The actual council itself was straightforward, boring… and filled with many unnecessary questions to which the answers should have been obvious. William thought there would be a few lords who wouldn’t hold onto their positions long if they revealed their intellectual shortcomings so easily… but on the other hand the level of both education and communication were rather low. They certainly weren’t any worse than the various nobles in Ostana.
Though the meeting was straightforward, it took time. There were several days of meetings. First, it was decided that the humans truly were intending to go to war with the gevai. This was determined through various pieces of information obtained from smugglers and spies- gevai spies, traitors paid by the gevai, and human spies who had been caught in gevai lands. Lorelei herself presented some information, though William knew she had plenty that she hadn’t presented as well.
The rest of the council was spent determining the exact contributions required from each lord, and their other responsibilities. For those who would be participating in the war and not just providing troops, there was a chain of command as well. A chain of command was always necessary in any war effort or it would devolve into a chaotic mess. William actually recognized some of those given the highest positions- not by name, but by deed. They had been commanders in the previous Demon King war. With the death of the Demon King, though they could have perhaps achieved a greater military victory, they had withdrawn, as was their standing orders.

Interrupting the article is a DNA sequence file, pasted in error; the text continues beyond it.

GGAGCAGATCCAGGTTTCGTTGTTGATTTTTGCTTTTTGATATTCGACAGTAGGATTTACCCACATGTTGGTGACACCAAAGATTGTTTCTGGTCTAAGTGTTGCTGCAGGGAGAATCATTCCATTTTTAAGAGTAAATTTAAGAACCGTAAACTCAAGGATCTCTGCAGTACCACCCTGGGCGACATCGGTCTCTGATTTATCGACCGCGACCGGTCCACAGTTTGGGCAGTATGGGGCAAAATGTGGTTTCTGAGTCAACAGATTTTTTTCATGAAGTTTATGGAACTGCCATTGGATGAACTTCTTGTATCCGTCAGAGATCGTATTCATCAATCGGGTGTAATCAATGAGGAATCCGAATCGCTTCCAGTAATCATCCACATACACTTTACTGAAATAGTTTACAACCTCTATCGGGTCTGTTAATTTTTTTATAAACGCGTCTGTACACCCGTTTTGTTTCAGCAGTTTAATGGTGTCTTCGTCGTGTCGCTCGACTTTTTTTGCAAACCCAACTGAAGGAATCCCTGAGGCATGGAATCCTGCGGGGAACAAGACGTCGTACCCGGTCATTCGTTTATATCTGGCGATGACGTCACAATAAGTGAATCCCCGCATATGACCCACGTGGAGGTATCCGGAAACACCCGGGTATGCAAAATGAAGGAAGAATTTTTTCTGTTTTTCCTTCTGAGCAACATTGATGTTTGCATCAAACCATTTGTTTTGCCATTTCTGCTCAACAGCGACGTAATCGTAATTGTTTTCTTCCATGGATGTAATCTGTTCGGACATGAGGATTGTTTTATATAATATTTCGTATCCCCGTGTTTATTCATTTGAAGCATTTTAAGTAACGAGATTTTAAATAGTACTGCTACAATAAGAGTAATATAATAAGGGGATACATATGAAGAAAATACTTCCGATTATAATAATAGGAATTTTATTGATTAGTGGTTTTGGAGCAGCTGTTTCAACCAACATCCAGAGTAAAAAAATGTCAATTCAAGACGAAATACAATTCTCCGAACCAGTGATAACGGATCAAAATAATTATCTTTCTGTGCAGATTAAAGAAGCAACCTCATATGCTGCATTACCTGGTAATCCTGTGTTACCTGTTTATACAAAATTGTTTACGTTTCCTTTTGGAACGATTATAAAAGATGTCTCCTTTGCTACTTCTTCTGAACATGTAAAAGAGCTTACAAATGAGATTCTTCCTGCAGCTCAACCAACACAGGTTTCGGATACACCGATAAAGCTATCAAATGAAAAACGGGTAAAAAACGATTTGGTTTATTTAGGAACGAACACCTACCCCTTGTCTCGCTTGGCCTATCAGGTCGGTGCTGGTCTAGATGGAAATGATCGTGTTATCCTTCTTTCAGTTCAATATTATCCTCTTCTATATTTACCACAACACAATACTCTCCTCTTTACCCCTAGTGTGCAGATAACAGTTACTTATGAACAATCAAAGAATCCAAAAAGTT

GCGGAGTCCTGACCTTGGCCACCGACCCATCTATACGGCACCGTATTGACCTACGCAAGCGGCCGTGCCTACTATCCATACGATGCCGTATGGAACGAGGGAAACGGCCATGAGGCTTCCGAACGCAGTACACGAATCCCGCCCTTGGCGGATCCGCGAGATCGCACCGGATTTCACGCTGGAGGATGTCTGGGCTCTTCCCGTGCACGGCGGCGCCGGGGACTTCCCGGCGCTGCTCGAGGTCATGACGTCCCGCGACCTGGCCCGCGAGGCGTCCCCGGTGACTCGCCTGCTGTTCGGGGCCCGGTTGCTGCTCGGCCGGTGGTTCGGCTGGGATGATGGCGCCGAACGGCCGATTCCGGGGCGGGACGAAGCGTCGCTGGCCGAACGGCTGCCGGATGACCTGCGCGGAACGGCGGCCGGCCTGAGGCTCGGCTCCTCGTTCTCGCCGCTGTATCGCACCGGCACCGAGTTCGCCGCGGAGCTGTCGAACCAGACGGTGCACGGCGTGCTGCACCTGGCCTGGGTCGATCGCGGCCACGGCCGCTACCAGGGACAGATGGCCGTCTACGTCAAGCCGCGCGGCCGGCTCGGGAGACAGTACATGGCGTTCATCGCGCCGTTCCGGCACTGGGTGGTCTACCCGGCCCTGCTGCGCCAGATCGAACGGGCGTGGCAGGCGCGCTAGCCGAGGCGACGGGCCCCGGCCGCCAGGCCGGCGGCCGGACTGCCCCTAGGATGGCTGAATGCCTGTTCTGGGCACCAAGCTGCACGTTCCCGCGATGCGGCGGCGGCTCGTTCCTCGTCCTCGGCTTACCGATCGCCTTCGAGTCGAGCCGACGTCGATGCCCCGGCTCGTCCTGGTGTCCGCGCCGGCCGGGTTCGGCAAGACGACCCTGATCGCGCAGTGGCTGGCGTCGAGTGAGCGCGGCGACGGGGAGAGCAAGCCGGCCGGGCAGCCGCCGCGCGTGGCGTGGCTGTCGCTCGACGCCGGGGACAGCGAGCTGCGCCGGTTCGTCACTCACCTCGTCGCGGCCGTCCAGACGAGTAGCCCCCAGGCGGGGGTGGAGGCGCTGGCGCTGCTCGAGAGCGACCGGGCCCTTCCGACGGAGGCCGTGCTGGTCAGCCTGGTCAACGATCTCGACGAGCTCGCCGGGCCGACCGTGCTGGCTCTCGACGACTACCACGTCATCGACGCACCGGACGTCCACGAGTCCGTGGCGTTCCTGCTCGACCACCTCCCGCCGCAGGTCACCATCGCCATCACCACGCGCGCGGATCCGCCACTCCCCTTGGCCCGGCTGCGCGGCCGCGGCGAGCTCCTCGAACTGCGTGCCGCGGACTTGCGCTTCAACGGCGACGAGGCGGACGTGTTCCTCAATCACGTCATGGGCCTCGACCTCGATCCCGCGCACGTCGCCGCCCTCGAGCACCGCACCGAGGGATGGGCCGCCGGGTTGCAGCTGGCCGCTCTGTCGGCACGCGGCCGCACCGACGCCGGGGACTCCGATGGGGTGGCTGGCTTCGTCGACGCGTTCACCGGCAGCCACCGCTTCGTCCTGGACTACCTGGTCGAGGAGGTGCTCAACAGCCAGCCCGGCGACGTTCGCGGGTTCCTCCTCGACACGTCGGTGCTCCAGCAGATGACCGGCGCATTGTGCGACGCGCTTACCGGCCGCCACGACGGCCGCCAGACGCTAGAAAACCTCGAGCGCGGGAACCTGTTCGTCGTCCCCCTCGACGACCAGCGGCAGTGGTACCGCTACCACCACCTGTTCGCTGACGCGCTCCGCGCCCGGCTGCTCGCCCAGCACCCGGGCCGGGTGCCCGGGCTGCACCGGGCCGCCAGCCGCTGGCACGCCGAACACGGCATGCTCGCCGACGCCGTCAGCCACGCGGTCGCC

In many cases, each lord would be granted autonomy. Each would have enough troops to be an army in its own right, so only in the cases where they needed more would the chain of command come into play- and of course their placement to begin with. Except for those who controlled the regions nearest to the border, most of the lords were told to remain on standby raising and training troops until they were called on. Besides the numbers, they were given significant autonomy in what troops they were to raise, though if they performed especially poorly they could receive penalties. On the other hand, if they performed well there were various rewards as well.